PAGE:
Driving home from work one night last week, I heard somebody on the radio talking about The Catcher in the Rye. I guessed—correctly as it turned out—that the author had died. What I couldn’t remember, momentarily, was whether his name was J. D. Salinger or Holden Caulfield.

Like millions of other adolescents, I was obliged to read Salinger’s famous novel at precisely the age it might have done the most harm: 16. Fortunately, I hated it. I didn’t know why I hated it, exactly. Partly it had to do with the sort of boys (it was only boys) who liked it. One or two of them, as I remember, had some high-minded critical reasons to argue for its greatness. Of course, they wouldn’t have used an unironic term such as “great” to describe any book, especially one that had been assigned to them in an English class; but it was apparent The Catcher in the Rye had moved them in some way.

At the time, I assumed its appeal was based mainly on the fact that Holden Caulfield—the aimless and alienated narrator who escapes from boarding school and wanders the streets of Manhattan for several nights—used words such as “knockers” and “goddam” and drank and smoked himself into a daze. There was something thrilling about being told to read such a book for a class.

But there was more to its appeal than that. Even I admitted that it was funny, and when you’re a 16-year-old boy, funniness is everything. “All of a sudden, I did something I shouldn’t have,” Holden says at one point, in the middle of a fight with a girlfriend. “I laughed. And I have one of those very loud, stupid laughs. I mean if I ever sat behind myself in a movie or something, I’d probably lean over and tell myself to please shut up.”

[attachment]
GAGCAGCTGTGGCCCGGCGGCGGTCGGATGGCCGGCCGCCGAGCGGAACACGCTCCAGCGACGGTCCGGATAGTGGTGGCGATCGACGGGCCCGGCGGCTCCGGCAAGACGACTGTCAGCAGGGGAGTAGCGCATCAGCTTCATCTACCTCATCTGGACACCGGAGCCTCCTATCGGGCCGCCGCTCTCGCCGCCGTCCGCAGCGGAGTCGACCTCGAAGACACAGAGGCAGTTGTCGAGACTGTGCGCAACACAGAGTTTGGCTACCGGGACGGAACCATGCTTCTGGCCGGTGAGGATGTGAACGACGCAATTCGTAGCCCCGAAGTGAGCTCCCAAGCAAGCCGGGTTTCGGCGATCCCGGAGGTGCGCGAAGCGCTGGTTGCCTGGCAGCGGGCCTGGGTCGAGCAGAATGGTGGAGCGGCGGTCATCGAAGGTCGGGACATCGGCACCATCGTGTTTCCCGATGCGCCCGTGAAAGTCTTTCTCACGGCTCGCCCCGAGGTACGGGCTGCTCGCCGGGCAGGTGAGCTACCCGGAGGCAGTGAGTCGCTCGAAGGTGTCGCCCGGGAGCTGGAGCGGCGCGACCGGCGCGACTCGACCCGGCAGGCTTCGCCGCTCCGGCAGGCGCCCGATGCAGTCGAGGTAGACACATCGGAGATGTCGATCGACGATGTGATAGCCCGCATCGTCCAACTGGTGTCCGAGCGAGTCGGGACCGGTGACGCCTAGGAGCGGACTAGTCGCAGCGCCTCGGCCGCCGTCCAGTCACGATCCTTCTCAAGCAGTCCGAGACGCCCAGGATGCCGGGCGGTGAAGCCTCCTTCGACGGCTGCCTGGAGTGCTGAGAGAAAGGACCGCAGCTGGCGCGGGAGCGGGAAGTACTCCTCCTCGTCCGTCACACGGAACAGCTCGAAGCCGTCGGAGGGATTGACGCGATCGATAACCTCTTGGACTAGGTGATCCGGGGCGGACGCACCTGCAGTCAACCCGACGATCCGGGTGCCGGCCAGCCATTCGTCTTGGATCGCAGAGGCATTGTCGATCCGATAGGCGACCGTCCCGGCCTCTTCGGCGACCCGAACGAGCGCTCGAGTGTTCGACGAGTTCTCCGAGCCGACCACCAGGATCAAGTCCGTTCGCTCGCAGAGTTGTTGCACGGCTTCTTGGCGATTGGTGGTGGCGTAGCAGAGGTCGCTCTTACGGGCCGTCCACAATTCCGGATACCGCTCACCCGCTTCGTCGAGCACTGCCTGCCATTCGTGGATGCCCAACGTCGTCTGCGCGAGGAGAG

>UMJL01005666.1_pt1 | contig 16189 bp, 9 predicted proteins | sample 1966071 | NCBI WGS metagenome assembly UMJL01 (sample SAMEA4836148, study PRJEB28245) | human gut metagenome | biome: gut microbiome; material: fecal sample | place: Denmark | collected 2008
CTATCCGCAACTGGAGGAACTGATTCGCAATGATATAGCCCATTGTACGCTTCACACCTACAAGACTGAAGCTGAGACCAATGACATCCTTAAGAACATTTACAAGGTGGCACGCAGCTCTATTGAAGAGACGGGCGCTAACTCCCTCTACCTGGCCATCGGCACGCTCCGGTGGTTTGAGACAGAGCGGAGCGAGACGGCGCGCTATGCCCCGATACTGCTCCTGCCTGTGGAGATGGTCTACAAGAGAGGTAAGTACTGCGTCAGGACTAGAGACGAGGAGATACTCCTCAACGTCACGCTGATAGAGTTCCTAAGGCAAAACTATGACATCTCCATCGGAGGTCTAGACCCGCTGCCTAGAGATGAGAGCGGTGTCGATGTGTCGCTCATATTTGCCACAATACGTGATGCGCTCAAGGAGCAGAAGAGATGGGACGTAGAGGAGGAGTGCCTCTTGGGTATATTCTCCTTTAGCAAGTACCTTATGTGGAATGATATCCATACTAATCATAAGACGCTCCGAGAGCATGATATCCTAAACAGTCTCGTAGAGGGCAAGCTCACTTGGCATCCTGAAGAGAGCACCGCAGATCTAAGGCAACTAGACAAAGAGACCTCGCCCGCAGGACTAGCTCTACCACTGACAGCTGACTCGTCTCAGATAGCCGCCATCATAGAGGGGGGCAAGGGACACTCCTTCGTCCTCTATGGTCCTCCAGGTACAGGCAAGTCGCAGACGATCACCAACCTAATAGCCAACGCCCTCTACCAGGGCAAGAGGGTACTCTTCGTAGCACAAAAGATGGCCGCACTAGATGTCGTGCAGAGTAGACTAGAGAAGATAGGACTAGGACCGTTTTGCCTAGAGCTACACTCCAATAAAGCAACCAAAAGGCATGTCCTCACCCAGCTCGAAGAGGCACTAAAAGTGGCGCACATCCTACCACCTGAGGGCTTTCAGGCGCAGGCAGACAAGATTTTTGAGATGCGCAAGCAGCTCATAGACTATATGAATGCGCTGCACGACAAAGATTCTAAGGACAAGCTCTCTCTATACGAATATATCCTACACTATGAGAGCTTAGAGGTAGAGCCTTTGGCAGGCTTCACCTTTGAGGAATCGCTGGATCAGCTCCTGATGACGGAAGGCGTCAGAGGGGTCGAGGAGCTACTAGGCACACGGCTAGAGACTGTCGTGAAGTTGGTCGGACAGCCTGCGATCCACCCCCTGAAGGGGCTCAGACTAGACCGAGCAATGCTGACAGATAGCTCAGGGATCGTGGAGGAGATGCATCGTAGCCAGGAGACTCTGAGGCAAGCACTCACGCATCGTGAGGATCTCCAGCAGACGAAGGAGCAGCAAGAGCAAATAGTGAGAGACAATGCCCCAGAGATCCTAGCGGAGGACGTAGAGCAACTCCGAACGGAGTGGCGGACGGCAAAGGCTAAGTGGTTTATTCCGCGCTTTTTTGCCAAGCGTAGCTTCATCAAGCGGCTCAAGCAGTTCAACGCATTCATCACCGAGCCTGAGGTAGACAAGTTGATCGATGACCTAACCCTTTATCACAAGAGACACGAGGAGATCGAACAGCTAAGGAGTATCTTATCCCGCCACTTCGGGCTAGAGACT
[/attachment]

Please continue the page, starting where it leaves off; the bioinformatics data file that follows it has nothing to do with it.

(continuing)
Holden’s is a kind of foursquare humor, but when I read the book again last weekend, I found myself laughing at the same lines. And there’s something perceptive about it, too—perceptive in some clumsy, unclever way that grabs your attention. “It’s a funny thing about girls,” says Holden. “Every time you mention some guy that’s strictly a bastard—very mean, or very conceited and all—and when you mention it to the girl, she’ll tell you he has an inferiority complex. Maybe he has, but that still doesn’t keep him from being a bastard, in my opinion.”